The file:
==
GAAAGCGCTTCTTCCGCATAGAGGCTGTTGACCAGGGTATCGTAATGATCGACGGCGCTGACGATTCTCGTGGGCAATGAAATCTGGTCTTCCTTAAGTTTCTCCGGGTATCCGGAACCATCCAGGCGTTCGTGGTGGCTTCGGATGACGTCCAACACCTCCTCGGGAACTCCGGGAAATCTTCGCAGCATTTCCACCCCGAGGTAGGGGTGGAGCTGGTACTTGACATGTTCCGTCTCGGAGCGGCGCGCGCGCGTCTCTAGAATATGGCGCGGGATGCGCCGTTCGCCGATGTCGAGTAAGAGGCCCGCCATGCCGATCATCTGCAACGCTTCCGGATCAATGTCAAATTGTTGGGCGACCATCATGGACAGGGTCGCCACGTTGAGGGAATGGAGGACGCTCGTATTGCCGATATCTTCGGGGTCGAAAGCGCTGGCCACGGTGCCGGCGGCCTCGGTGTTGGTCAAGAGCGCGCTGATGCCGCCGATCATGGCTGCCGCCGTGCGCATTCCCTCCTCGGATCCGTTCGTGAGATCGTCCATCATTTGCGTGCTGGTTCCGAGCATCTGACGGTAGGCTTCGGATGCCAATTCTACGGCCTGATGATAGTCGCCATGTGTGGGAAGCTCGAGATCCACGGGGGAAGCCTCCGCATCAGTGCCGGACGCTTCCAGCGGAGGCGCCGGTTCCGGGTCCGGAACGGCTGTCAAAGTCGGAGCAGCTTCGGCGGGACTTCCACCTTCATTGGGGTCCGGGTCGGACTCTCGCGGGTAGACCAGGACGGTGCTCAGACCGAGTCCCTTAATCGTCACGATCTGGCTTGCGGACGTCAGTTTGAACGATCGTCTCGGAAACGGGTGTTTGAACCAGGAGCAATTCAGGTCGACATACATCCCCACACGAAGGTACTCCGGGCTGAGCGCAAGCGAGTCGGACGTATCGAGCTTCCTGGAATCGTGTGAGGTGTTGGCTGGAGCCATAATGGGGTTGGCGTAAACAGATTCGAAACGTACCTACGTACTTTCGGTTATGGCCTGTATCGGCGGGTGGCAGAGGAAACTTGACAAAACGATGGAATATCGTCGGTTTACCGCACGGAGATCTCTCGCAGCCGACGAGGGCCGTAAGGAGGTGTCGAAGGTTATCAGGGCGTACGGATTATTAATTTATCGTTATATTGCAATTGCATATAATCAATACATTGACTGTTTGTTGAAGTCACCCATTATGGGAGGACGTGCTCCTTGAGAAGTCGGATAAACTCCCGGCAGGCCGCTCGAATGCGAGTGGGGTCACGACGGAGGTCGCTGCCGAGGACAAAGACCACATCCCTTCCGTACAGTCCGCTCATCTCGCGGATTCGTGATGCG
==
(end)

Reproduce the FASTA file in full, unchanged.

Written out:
GAAAGCGCTTCTTCCGCATAGAGGCTGTTGACCAGGGTATCGTAATGATCGACGGCGCTGACGATTCTCGTGGGCAATGAAATCTGGTCTTCCTTAAGTTTCTCCGGGTATCCGGAACCATCCAGGCGTTCGTGGTGGCTTCGGATGACGTCCAACACCTCCTCGGGAACTCCGGGAAATCTTCGCAGCATTTCCACCCCGAGGTAGGGGTGGAGCTGGTACTTGACATGTTCCGTCTCGGAGCGGCGCGCGCGCGTCTCTAGAATATGGCGCGGGATGCGCCGTTCGCCGATGTCGAGTAAGAGGCCCGCCATGCCGATCATCTGCAACGCTTCCGGATCAATGTCAAATTGTTGGGCGACCATCATGGACAGGGTCGCCACGTTGAGGGAATGGAGGACGCTCGTATTGCCGATATCTTCGGGGTCGAAAGCGCTGGCCACGGTGCCGGCGGCCTCGGTGTTGGTCAAGAGCGCGCTGATGCCGCCGATCATGGCTGCCGCCGTGCGCATTCCCTCCTCGGATCCGTTCGTGAGATCGTCCATCATTTGCGTGCTGGTTCCGAGCATCTGACGGTAGGCTTCGGATGCCAATTCTACGGCCTGATGATAGTCGCCATGTGTGGGAAGCTCGAGATCCACGGGGGAAGCCTCCGCATCAGTGCCGGACGCTTCCAGCGGAGGCGCCGGTTCCGGGTCCGGAACGGCTGTCAAAGTCGGAGCAGCTTCGGCGGGACTTCCACCTTCATTGGGGTCCGGGTCGGACTCTCGCGGGTAGACCAGGACGGTGCTCAGACCGAGTCCCTTAATCGTCACGATCTGGCTTGCGGACGTCAGTTTGAACGATCGTCTCGGAAACGGGTGTTTGAACCAGGAGCAATTCAGGTCGACATACATCCCCACACGAAGGTACTCCGGGCTGAGCGCAAGCGAGTCGGACGTATCGAGCTTCCTGGAATCGTGTGAGGTGTTGGCTGGAGCCATAATGGGGTTGGCGTAAACAGATTCGAAACGTACCTACGTACTTTCGGTTATGGCCTGTATCGGCGGGTGGCAGAGGAAACTTGACAAAACGATGGAATATCGTCGGTTTACCGCACGGAGATCTCTCGCAGCCGACGAGGGCCGTAAGGAGGTGTCGAAGGTTATCAGGGCGTACGGATTATTAATTTATCGTTATATTGCAATTGCATATAATCAATACATTGACTGTTTGTTGAAGTCACCCATTATGGGAGGACGTGCTCCTTGAGAAGTCGGATAAACTCCCGGCAGGCCGCTCGAATGCGAGTGGGGTCACGACGGAGGTCGCTGCCGAGGACAAAGACCACATCCCTTCCGTACAGTCCGCTCATCTCGCGGATTCGTGATGCG